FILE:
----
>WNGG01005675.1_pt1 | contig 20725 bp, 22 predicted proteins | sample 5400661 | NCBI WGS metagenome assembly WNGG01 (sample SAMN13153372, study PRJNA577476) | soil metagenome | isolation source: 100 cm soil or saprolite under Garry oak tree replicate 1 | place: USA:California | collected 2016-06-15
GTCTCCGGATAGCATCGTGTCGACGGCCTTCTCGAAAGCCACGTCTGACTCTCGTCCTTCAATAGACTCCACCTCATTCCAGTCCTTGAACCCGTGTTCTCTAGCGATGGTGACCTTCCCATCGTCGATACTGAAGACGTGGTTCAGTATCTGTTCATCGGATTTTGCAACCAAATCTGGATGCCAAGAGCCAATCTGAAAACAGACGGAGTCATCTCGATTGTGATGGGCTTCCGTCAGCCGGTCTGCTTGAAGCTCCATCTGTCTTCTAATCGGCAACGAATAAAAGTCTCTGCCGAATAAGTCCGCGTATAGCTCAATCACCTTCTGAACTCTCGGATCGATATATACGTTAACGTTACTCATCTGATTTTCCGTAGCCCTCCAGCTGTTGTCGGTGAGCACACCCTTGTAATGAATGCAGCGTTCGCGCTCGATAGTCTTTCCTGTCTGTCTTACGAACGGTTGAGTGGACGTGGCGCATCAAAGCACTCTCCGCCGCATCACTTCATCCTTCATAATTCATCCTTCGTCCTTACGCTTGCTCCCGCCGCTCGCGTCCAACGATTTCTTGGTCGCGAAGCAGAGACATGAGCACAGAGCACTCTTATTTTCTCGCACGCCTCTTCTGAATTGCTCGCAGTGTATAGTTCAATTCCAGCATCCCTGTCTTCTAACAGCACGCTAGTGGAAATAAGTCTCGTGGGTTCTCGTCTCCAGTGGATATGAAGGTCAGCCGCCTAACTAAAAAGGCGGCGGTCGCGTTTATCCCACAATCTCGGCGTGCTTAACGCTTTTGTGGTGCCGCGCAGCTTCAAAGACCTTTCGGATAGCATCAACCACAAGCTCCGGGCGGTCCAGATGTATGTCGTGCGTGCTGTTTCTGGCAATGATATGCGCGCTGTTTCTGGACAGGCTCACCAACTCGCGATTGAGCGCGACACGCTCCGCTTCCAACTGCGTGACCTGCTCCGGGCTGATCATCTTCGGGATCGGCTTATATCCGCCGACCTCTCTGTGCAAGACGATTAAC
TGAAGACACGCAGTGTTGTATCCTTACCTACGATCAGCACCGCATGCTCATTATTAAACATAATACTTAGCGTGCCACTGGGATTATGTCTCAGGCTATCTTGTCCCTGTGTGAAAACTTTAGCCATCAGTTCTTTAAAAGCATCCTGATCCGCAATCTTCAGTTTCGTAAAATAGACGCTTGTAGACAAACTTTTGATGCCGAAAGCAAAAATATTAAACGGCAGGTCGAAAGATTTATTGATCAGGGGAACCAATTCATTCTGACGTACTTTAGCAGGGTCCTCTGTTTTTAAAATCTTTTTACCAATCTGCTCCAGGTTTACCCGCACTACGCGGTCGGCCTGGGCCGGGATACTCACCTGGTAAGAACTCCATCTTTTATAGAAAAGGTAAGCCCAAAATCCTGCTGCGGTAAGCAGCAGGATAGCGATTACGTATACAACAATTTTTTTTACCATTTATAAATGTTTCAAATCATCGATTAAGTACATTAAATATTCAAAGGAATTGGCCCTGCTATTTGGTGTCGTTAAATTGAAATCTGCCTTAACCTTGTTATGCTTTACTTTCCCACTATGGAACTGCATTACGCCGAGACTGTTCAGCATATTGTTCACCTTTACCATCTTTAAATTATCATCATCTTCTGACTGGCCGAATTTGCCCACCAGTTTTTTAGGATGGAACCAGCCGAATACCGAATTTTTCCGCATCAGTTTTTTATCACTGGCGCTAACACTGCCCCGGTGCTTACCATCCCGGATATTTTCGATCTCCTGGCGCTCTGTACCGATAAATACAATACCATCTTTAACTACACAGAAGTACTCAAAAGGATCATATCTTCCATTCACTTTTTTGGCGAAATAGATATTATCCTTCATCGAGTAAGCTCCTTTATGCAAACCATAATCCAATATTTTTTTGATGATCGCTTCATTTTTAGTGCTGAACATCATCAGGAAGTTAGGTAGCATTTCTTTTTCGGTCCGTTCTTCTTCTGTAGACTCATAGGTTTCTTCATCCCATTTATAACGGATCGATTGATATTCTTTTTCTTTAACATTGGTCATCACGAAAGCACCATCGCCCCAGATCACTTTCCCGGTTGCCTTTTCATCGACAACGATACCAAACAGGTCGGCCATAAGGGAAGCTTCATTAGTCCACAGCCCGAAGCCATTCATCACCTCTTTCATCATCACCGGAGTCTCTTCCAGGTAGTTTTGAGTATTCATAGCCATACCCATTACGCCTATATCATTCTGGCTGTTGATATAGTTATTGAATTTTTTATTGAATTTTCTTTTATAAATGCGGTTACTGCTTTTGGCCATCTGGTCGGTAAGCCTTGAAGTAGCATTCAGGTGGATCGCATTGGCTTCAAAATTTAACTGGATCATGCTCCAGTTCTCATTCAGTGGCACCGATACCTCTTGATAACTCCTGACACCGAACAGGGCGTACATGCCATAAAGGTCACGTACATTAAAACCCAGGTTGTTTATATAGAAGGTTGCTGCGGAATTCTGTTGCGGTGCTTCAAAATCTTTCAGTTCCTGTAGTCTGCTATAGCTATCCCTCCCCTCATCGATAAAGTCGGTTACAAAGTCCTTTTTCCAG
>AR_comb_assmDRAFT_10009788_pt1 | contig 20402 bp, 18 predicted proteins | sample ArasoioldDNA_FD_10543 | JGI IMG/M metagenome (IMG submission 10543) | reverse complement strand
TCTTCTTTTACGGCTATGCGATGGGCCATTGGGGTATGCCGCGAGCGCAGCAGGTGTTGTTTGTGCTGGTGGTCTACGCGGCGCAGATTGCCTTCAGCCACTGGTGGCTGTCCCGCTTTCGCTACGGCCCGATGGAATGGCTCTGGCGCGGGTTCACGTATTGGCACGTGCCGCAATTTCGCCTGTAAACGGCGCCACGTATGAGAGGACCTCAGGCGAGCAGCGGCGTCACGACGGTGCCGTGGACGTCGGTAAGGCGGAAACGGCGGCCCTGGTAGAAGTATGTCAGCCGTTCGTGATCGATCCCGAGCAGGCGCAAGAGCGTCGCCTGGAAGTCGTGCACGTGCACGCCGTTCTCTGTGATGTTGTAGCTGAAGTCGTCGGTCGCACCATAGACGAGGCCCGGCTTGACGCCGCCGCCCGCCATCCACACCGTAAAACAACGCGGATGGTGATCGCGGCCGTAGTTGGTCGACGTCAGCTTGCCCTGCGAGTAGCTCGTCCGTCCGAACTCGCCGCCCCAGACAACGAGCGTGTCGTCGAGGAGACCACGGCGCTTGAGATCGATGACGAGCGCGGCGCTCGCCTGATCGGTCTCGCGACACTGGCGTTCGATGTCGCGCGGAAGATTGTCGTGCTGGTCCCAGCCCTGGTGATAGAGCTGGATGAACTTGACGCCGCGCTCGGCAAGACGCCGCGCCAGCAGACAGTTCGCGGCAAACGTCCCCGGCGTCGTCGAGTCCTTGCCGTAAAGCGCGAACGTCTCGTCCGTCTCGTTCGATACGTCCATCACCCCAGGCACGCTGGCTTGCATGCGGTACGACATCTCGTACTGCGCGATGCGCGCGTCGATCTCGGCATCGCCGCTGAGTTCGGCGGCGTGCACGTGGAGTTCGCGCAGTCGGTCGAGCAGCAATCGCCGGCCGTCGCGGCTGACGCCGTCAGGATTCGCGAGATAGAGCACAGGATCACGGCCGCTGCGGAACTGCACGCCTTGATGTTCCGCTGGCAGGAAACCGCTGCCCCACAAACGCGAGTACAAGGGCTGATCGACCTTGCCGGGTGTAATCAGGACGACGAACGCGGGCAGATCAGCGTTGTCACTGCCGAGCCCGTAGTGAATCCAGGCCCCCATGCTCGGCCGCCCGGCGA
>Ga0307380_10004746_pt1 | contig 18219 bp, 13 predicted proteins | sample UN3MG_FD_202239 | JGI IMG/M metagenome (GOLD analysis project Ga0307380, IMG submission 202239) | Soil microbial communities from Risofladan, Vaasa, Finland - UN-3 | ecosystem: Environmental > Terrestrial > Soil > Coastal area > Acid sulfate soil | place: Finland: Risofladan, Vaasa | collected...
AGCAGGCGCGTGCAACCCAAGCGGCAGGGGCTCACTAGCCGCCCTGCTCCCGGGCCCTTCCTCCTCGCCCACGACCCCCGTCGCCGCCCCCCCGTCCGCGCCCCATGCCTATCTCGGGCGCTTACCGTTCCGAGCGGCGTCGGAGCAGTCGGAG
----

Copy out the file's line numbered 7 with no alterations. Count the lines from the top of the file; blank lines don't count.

AGCAGGCGCGTGCAACCCAAGCGGCAGGGGCTCACTAGCCGCCCTGCTCCCGGGCCCTTCCTCCTCGCCCACGACCCCCGTCGCCGCCCCCCCGTCCGCGCCCCATGCCTATCTCGGGCGCTTACCGTTCCGAGCGGCGTCGGAGCAGTCGGAG